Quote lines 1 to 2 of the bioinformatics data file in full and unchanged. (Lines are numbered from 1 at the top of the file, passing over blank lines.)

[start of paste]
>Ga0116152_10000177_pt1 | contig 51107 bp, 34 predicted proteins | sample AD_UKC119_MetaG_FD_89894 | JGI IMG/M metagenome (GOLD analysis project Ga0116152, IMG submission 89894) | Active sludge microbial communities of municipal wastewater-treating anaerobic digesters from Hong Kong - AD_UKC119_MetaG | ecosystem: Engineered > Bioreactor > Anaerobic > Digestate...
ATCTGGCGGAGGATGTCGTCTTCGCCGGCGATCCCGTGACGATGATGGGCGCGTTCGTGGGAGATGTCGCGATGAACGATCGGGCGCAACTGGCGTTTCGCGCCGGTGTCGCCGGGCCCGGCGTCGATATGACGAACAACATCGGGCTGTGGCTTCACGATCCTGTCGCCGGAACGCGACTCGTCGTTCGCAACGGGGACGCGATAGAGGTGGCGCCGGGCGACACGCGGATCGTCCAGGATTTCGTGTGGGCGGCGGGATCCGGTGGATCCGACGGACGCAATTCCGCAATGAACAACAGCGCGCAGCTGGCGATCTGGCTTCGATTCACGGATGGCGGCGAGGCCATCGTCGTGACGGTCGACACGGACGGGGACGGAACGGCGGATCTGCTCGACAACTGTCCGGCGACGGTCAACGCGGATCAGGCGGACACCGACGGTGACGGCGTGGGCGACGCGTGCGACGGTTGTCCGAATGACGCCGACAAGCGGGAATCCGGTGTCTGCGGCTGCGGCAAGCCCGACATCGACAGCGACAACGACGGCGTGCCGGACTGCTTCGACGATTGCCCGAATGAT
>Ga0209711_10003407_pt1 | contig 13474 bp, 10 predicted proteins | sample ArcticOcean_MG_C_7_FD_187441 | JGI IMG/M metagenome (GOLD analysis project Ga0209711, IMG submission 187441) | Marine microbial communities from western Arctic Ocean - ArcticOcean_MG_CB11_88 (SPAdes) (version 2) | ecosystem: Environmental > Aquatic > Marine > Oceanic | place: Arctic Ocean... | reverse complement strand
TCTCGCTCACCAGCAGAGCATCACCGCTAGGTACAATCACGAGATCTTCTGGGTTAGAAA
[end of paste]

>Ga0116152_10000177_pt1 | contig 51107 bp, 34 predicted proteins | sample AD_UKC119_MetaG_FD_89894 | JGI IMG/M metagenome (GOLD analysis project Ga0116152, IMG submission 89894) | Active sludge microbial communities of municipal wastewater-treating anaerobic digesters from Hong Kong - AD_UKC119_MetaG | ecosystem: Engineered > Bioreactor > Anaerobic > Digestate...
ATCTGGCGGAGGATGTCGTCTTCGCCGGCGATCCCGTGACGATGATGGGCGCGTTCGTGGGAGATGTCGCGATGAACGATCGGGCGCAACTGGCGTTTCGCGCCGGTGTCGCCGGGCCCGGCGTCGATATGACGAACAACATCGGGCTGTGGCTTCACGATCCTGTCGCCGGAACGCGACTCGTCGTTCGCAACGGGGACGCGATAGAGGTGGCGCCGGGCGACACGCGGATCGTCCAGGATTTCGTGTGGGCGGCGGGATCCGGTGGATCCGACGGACGCAATTCCGCAATGAACAACAGCGCGCAGCTGGCGATCTGGCTTCGATTCACGGATGGCGGCGAGGCCATCGTCGTGACGGTCGACACGGACGGGGACGGAACGGCGGATCTGCTCGACAACTGTCCGGCGACGGTCAACGCGGATCAGGCGGACACCGACGGTGACGGCGTGGGCGACGCGTGCGACGGTTGTCCGAATGACGCCGACAAGCGGGAATCCGGTGTCTGCGGCTGCGGCAAGCCCGACATCGACAGCGACAACGACGGCGTGCCGGACTGCTTCGACGATTGCCCGAATGAT